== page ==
Calling together his friends and Zeresh, his wife, Haman boasted to them about his vast wealth, his many sons, and all the ways the king had honored him and how he had elevated him above the other nobles and officials. “And that’s not all,” Haman added. “I’m the only person Queen Esther invited to accompany the king to the banquet she gave. And she has invited me along with the king tomorrow. But all this gives me no satisfaction as long as I see that Jew Mordecai sitting at the king’s gate.”

His wife Zeresh and all his friends said to him, “Have a pole set up, reaching to a height of fifty cubits, and ask the king in the morning to have Mordecai impaled on it. Then go with the king to the banquet and enjoy yourself.” This suggestion delighted Haman, and he had the pole set up.

Mordecai Honored

That night the king could not sleep; so he ordered the book of the chronicles, the record of his reign, to be brought in and read to him. It was found recorded there that Mordecai had exposed Bigthana and Teresh, two of the king’s officers who guarded the doorway, who had conspired to assassinate King Xerxes.

“What honor and recognition has Mordecai received for this?” the king asked.

“Nothing has been done for him,” his attendants answered.

The king said, “Who is in the court?” Now Haman had just entered the outer court of the palace to speak to the king about impaling Mordecai on the pole he had set up for him.

His attendants answered, “Haman is standing in the court.”

“Bring him in,” the king ordered.

When Haman entered, the king asked him, “What should be done for the man the king delights to honor?”

Now Haman thought to himself, “Who is there that the king would rather honor than me?” So he answered the king, “For the man the king delights to honor, have them bring a royal robe the king has worn and a horse the king has ridden, one with a royal crest placed on its head. Then let the robe and horse be entrusted to one of the king’s most noble princes. Let them robe the man the king delights to honor, and lead him on the horse through the city streets, proclaiming before him, ‘This is what is done for the man the king delights to honor!’”

“Go at once,” the king commanded Haman. “Get the robe and the horse and do just as you have suggested for Mordecai the Jew, who sits at the king’s gate. Do not neglect anything you have recommended.”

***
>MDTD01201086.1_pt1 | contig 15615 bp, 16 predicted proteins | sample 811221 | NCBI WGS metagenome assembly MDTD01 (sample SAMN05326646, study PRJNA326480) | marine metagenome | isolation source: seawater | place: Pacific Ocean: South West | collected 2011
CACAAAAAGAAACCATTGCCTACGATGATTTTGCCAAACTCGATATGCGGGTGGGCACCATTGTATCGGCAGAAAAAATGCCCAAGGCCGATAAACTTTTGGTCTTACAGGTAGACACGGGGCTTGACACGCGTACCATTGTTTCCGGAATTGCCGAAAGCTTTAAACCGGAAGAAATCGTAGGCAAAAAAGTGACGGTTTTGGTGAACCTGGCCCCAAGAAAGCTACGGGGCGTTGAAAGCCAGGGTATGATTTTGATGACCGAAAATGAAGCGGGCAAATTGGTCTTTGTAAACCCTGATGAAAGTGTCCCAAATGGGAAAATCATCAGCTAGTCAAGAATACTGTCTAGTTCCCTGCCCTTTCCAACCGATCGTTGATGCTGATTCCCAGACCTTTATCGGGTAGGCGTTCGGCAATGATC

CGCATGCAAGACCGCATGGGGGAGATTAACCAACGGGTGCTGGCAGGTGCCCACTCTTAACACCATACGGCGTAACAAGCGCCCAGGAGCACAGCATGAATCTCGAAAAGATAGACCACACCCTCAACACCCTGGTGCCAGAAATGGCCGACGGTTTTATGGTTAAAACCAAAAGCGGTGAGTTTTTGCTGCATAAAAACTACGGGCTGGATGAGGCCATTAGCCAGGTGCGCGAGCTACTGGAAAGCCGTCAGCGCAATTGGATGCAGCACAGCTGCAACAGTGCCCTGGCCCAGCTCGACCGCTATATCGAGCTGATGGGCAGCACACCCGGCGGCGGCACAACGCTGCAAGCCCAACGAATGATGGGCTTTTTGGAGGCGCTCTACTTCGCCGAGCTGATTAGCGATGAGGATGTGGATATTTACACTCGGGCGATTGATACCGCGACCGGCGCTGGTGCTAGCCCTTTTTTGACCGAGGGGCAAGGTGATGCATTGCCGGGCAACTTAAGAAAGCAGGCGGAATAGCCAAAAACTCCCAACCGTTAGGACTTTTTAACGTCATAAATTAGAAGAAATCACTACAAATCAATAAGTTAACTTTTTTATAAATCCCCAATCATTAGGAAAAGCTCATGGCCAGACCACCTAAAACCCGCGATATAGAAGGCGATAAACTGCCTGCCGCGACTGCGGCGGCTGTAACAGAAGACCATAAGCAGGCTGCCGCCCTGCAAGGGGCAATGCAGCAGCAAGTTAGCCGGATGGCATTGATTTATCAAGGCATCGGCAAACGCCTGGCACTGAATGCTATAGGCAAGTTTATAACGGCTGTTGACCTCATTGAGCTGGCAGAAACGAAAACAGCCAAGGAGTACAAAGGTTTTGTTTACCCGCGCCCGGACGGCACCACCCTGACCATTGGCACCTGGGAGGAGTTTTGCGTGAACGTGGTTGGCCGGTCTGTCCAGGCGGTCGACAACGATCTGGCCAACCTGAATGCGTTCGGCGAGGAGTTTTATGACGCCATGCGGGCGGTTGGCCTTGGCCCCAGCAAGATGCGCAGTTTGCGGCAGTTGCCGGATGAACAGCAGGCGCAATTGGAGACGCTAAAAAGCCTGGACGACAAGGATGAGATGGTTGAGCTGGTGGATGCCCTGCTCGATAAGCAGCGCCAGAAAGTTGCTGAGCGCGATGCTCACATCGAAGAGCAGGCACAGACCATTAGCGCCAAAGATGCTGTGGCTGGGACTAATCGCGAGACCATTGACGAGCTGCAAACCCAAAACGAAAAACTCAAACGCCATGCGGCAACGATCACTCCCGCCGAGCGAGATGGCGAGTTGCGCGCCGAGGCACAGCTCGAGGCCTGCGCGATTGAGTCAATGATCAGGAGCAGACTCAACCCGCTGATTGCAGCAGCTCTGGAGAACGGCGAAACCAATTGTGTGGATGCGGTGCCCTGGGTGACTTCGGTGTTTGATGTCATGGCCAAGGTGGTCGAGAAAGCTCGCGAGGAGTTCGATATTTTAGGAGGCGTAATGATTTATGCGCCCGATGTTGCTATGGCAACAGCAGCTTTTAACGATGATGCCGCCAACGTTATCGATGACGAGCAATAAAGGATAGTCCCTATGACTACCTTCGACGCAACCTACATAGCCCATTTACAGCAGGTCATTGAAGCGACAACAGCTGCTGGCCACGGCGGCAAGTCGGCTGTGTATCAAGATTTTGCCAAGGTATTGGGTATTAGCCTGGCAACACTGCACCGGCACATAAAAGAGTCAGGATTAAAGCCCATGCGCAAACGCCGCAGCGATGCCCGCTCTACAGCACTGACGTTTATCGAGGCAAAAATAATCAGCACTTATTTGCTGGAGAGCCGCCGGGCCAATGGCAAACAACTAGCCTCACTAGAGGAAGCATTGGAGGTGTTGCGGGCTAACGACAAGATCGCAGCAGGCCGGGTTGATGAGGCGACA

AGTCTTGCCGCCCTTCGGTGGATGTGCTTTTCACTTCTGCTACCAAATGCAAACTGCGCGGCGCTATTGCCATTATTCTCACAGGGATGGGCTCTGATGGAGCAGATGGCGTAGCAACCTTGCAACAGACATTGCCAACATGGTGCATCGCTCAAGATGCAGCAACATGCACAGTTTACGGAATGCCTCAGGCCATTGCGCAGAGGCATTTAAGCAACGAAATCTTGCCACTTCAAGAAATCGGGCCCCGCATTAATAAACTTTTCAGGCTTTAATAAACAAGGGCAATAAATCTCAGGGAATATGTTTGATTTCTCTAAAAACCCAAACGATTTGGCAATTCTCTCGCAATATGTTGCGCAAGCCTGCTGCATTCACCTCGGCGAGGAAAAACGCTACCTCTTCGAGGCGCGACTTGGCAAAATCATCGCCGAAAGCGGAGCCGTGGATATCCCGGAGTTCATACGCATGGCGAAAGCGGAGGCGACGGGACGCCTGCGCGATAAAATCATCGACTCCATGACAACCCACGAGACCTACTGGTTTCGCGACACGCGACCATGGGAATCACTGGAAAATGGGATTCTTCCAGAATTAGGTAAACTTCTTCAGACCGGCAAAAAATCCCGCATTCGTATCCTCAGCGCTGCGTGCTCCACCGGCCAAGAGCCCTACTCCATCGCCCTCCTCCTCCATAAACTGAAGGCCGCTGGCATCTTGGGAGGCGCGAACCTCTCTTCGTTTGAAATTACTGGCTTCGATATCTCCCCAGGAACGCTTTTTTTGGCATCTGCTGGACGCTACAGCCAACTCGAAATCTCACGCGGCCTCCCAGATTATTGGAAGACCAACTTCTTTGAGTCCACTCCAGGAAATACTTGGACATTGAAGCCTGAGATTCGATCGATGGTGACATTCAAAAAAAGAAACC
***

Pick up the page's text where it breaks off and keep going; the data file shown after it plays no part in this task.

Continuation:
So Haman got the robe and the horse. He robed Mordecai, and led him on horseback through the city streets, proclaiming before him, “This is what is done for the man the king delights to honor!”

Afterward Mordecai returned to the king’s gate. But Haman rushed home, with his head covered in grief, and told Zeresh his wife and all his friends everything that had happened to him.

His advisers and his wife Zeresh said to him, “Since Mordecai, before whom your downfall has started, is of Jewish origin, you cannot stand against him—you will surely come to ruin!” While they were still talking with him, the king’s eunuchs arrived and hurried Haman away to the banquet Esther had prepared.

Haman Impaled

So the king and Haman went to Queen Esther’s banquet, and as they were drinking wine on the second day, the king again asked, “Queen Esther, what is your petition? It will be given you. What is your request? Even up to half the kingdom, it will be granted.”

Then Queen Esther answered, “If I have found favor with you, Your Majesty, and if it pleases you, grant me my life—this is my petition. And spare my people—this is my request. For I and my people have been sold to be destroyed, killed and annihilated. If we had merely been sold as male and female slaves, I would have kept quiet, because no such distress would justify disturbing the king.”

King Xerxes asked Queen Esther, “Who is he? Where is he—the man who has dared to do such a thing?”

Esther said, “An adversary and enemy! This vile Haman!”

Then Haman was terrified before the king and queen. The king got up in a rage, left his wine and went out into the palace garden. But Haman, realizing that the king had already decided his fate, stayed behind to beg Queen Esther for his life.

Just as the king returned from the palace garden to the banquet hall, Haman was falling on the couch where Esther was reclining.

The king exclaimed, “Will he even molest the queen while she is with me in the house?”

As soon as the word left the king’s mouth, they covered Haman’s face. Then Harbona, one of the eunuchs attending the king, said, “A pole reaching to a height of fifty cubits stands by Haman’s house. He had it set up for Mordecai, who spoke up to help the king.”

The king said, “Impale him on it!”  So they impaled Haman on the pole he had set up for Mordecai. Then the king’s fury subsided.